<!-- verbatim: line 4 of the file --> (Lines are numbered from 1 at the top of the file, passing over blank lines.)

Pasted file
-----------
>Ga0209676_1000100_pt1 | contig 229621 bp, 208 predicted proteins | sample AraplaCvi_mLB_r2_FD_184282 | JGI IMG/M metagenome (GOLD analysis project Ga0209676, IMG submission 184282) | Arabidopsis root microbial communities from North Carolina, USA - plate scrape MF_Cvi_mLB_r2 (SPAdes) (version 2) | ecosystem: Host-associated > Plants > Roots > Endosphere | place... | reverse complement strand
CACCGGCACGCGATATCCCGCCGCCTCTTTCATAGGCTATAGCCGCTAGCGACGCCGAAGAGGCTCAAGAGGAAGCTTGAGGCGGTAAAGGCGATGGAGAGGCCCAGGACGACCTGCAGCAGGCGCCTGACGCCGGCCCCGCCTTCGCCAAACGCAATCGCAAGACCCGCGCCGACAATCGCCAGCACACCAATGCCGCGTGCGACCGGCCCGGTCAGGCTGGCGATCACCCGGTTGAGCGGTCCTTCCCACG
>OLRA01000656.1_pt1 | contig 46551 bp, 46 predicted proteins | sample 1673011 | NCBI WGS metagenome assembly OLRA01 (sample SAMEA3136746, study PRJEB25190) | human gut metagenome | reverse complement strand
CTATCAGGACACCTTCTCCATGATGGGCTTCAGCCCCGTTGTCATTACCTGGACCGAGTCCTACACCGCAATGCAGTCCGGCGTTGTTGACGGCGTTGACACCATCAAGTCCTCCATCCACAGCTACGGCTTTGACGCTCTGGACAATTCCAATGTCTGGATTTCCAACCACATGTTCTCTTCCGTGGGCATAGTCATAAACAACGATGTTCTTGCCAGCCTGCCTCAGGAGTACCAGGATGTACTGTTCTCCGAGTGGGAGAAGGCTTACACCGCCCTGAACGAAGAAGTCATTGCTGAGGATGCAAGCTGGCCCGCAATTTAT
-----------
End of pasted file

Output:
CTATCAGGACACCTTCTCCATGATGGGCTTCAGCCCCGTTGTCATTACCTGGACCGAGTCCTACACCGCAATGCAGTCCGGCGTTGTTGACGGCGTTGACACCATCAAGTCCTCCATCCACAGCTACGGCTTTGACGCTCTGGACAATTCCAATGTCTGGATTTCCAACCACATGTTCTCTTCCGTGGGCATAGTCATAAACAACGATGTTCTTGCCAGCCTGCCTCAGGAGTACCAGGATGTACTGTTCTCCGAGTGGGAGAAGGCTTACACCGCCCTGAACGAAGAAGTCATTGCTGAGGATGCAAGCTGGCCCGCAATTTAT